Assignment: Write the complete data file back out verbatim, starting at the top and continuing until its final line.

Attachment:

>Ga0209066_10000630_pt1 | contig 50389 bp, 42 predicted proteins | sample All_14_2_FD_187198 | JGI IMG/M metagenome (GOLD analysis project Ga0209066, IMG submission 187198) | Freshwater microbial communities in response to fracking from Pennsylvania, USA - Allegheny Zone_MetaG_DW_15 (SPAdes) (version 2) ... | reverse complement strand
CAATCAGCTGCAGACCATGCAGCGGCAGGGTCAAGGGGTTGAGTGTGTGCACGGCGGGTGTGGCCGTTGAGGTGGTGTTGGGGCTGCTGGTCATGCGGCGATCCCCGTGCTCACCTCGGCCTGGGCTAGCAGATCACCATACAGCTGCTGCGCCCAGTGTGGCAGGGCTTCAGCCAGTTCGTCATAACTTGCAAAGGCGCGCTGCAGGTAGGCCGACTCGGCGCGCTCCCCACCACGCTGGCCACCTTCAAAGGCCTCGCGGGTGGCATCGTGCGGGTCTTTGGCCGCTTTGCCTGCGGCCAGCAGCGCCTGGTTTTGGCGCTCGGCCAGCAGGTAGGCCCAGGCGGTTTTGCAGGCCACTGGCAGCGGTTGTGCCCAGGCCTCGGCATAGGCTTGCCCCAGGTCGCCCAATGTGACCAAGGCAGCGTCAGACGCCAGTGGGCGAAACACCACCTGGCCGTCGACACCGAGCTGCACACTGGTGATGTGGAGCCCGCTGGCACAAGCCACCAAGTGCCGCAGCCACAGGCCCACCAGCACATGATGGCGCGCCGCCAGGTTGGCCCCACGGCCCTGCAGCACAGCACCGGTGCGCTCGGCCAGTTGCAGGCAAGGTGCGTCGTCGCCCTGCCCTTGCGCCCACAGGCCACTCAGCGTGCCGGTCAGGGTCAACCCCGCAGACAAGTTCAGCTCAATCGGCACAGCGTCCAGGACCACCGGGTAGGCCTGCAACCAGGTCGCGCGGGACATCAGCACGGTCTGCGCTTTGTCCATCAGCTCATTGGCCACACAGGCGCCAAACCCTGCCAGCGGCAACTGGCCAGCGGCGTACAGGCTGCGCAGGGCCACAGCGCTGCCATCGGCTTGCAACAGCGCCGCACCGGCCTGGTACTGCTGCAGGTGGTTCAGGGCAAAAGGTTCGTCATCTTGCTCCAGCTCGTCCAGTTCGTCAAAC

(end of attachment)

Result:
>Ga0209066_10000630_pt1 | contig 50389 bp, 42 predicted proteins | sample All_14_2_FD_187198 | JGI IMG/M metagenome (GOLD analysis project Ga0209066, IMG submission 187198) | Freshwater microbial communities in response to fracking from Pennsylvania, USA - Allegheny Zone_MetaG_DW_15 (SPAdes) (version 2) ... | reverse complement strand
CAATCAGCTGCAGACCATGCAGCGGCAGGGTCAAGGGGTTGAGTGTGTGCACGGCGGGTGTGGCCGTTGAGGTGGTGTTGGGGCTGCTGGTCATGCGGCGATCCCCGTGCTCACCTCGGCCTGGGCTAGCAGATCACCATACAGCTGCTGCGCCCAGTGTGGCAGGGCTTCAGCCAGTTCGTCATAACTTGCAAAGGCGCGCTGCAGGTAGGCCGACTCGGCGCGCTCCCCACCACGCTGGCCACCTTCAAAGGCCTCGCGGGTGGCATCGTGCGGGTCTTTGGCCGCTTTGCCTGCGGCCAGCAGCGCCTGGTTTTGGCGCTCGGCCAGCAGGTAGGCCCAGGCGGTTTTGCAGGCCACTGGCAGCGGTTGTGCCCAGGCCTCGGCATAGGCTTGCCCCAGGTCGCCCAATGTGACCAAGGCAGCGTCAGACGCCAGTGGGCGAAACACCACCTGGCCGTCGACACCGAGCTGCACACTGGTGATGTGGAGCCCGCTGGCACAAGCCACCAAGTGCCGCAGCCACAGGCCCACCAGCACATGATGGCGCGCCGCCAGGTTGGCCCCACGGCCCTGCAGCACAGCACCGGTGCGCTCGGCCAGTTGCAGGCAAGGTGCGTCGTCGCCCTGCCCTTGCGCCCACAGGCCACTCAGCGTGCCGGTCAGGGTCAACCCCGCAGACAAGTTCAGCTCAATCGGCACAGCGTCCAGGACCACCGGGTAGGCCTGCAACCAGGTCGCGCGGGACATCAGCACGGTCTGCGCTTTGTCCATCAGCTCATTGGCCACACAGGCGCCAAACCCTGCCAGCGGCAACTGGCCAGCGGCGTACAGGCTGCGCAGGGCCACAGCGCTGCCATCGGCTTGCAACAGCGCCGCACCGGCCTGGTACTGCTGCAGGTGGTTCAGGGCAAAAGGTTCGTCATCTTGCTCCAGCTCGTCCAGTTCGTCAAAC